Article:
By Clint Thompson
Water management is an essential component of pecan production. Growers need to manage their crop’s water needs throughout the production season, starting now, six months away from harvest season.
University of Georgia (UGA) Cooperative Extension pecan specialist Lenny Wells discussed irrigation management during the recent UGA Pecan Beginners Class held on March 28 in Perry, Georgia. Farmers should understand that water needs vary at different stages of the growing season. What is required now varies greatly from what is needed closer to harvest time.
Knowing when and how much irrigation to apply will save farmers money and water, while producing a more efficient crop in the fall. The crop’s water needs are most important during the late summer and early fall.
“The peak water demand on pecans is August and September when they’re trying to fill their kernels,” Wells said. “The water demand starts at budbreak, and it’s fairly minimal at that time. It builds up slowly as the season progresses. You get a little spurt, an increase in water demand, when we get to June and the nut starts to size. Then you get a really big increase in water demand during kernel filling. Kernel filling is a really high energy process for the trees. It takes a lot of energy and a lot of water to make that happen.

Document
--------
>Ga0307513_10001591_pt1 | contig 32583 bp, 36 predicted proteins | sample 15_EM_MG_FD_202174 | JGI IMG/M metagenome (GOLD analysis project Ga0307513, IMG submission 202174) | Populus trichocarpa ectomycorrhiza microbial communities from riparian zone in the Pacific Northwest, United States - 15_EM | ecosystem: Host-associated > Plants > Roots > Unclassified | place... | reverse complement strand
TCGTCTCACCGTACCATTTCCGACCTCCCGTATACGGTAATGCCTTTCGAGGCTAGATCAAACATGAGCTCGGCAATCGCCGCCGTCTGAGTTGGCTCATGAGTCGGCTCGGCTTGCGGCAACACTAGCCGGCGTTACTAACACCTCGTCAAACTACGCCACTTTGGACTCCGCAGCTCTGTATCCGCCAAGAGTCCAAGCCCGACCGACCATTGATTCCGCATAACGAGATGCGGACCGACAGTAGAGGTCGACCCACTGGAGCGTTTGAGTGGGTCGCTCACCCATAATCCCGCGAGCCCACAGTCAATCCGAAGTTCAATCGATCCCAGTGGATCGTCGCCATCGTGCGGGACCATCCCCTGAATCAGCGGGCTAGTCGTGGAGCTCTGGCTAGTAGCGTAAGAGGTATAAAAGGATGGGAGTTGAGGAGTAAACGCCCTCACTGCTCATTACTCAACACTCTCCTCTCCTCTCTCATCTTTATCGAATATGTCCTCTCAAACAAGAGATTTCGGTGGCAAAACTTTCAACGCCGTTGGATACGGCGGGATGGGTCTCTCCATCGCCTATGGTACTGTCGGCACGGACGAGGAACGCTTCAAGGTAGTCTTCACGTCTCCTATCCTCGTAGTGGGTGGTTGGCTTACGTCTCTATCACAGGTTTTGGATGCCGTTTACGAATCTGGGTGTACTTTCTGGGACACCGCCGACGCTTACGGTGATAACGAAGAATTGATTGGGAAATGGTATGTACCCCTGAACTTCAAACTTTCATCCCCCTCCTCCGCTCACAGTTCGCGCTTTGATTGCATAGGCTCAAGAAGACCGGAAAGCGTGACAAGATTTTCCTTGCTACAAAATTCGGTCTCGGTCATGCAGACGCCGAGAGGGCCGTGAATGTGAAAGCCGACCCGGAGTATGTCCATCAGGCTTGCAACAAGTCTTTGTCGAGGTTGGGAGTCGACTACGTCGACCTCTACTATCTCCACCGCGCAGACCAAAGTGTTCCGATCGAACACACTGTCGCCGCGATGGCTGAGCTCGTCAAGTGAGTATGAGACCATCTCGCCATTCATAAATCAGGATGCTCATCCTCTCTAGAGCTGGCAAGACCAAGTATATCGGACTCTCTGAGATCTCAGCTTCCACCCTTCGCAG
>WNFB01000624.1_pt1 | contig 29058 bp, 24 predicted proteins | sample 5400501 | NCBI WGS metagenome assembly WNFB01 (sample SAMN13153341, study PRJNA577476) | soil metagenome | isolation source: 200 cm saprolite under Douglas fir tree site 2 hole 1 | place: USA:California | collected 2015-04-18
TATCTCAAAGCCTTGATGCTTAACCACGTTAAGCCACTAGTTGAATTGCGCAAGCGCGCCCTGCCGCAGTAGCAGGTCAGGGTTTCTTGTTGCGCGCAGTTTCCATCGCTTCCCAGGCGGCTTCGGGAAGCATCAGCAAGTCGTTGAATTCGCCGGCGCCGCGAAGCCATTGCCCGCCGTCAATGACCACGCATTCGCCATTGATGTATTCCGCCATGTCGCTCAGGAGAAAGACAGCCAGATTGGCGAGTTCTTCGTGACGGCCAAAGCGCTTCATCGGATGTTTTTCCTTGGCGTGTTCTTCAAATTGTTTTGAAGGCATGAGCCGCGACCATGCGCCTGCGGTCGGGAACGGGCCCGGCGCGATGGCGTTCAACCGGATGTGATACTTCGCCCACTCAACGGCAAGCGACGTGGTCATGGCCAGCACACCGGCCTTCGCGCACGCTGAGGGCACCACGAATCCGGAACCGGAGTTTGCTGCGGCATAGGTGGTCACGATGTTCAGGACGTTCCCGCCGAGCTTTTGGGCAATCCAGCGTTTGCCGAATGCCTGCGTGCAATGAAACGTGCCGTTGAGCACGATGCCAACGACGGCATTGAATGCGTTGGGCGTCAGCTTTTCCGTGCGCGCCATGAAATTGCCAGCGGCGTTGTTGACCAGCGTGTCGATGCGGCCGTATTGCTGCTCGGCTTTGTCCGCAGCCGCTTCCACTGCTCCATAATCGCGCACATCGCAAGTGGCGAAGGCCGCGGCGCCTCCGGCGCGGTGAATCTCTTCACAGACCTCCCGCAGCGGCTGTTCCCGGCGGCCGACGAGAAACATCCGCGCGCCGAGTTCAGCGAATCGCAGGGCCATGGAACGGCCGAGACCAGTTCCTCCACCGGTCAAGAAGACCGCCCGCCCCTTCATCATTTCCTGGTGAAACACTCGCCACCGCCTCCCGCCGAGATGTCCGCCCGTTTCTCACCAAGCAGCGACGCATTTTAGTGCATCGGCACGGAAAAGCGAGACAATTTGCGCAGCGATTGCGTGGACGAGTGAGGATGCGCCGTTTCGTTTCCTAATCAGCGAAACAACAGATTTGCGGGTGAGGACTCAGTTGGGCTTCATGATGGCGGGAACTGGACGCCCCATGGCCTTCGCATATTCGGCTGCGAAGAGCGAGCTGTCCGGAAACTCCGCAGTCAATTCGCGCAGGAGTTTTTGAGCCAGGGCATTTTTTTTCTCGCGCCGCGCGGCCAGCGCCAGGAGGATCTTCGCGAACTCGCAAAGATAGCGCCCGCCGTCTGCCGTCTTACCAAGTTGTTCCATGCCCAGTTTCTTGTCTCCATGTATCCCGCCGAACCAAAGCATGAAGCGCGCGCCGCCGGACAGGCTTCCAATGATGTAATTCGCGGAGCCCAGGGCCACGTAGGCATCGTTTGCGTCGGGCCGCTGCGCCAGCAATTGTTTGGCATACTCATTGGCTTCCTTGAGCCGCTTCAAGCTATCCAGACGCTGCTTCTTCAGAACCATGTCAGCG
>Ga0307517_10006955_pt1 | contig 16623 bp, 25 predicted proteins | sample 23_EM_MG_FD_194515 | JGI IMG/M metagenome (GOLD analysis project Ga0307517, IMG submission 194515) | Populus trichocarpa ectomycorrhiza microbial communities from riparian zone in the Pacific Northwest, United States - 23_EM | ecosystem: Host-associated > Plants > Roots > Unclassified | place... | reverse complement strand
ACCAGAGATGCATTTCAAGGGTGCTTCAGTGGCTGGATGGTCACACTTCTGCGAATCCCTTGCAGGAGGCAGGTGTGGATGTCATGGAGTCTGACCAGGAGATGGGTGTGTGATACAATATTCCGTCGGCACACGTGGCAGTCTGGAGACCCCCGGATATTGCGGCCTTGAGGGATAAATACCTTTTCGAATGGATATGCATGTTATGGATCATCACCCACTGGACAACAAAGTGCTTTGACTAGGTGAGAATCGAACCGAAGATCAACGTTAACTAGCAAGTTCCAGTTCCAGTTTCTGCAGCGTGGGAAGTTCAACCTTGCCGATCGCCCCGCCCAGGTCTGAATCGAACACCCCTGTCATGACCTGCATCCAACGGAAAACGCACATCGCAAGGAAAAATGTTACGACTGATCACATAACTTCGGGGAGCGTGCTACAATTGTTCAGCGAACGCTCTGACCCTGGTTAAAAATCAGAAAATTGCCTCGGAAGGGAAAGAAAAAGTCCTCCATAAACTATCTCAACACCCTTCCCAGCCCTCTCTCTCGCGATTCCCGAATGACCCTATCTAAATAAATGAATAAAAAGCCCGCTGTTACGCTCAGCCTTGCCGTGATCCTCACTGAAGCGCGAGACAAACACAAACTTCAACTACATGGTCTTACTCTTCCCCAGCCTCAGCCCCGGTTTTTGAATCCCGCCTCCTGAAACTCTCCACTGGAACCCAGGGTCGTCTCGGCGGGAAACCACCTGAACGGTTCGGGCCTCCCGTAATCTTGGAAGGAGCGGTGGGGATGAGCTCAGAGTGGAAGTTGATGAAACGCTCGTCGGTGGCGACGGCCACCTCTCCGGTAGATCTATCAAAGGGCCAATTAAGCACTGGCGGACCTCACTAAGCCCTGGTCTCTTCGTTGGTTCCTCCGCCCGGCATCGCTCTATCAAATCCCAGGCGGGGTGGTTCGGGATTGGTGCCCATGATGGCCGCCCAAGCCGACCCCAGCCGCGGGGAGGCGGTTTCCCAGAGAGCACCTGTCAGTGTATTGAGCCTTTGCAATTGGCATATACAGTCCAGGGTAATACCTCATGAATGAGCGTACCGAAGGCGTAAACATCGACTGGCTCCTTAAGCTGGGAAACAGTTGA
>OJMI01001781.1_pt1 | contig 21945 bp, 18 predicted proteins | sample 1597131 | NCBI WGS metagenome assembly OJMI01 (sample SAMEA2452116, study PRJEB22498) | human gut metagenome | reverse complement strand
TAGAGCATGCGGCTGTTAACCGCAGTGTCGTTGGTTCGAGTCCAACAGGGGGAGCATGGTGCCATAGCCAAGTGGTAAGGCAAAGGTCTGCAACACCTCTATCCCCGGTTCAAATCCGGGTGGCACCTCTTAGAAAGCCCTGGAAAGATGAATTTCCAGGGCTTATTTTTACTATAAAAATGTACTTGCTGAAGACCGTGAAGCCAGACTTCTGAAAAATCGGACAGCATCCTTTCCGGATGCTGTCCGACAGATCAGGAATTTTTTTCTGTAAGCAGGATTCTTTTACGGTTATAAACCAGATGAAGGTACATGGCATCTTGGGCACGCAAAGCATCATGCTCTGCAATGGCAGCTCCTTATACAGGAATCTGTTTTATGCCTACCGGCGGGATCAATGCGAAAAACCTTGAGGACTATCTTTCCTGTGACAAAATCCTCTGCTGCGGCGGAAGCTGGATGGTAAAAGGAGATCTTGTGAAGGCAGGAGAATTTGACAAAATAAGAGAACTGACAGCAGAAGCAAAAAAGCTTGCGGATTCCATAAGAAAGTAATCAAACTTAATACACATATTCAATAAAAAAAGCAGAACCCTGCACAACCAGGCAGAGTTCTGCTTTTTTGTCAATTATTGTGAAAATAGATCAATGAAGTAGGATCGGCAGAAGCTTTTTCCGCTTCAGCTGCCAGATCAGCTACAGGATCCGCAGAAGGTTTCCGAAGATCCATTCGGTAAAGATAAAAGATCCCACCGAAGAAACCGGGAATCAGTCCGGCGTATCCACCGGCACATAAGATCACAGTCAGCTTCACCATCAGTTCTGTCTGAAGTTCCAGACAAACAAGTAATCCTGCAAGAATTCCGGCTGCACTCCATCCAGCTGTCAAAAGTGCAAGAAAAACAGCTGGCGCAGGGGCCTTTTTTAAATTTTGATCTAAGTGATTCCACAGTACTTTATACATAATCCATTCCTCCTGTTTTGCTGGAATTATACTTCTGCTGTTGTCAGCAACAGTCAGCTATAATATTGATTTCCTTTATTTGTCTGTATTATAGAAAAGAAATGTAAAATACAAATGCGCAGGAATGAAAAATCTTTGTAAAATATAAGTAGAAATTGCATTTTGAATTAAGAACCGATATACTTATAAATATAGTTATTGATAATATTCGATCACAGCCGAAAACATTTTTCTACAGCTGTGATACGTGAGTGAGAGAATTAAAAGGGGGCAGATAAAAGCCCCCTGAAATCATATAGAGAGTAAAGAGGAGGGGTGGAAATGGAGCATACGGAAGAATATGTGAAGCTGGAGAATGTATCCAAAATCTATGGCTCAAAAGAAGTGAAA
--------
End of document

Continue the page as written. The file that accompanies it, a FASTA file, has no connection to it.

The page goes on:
“We’re at 100% of our capacity with irrigation systems from mid-August to mid-September. Through the rest of the season, it’s just a fraction of that. Like we’ll start between 15% and 20% when we start this time of year. Then maybe June or July we’re at 40% or 45%. Mid-August is when we really ramp it up.”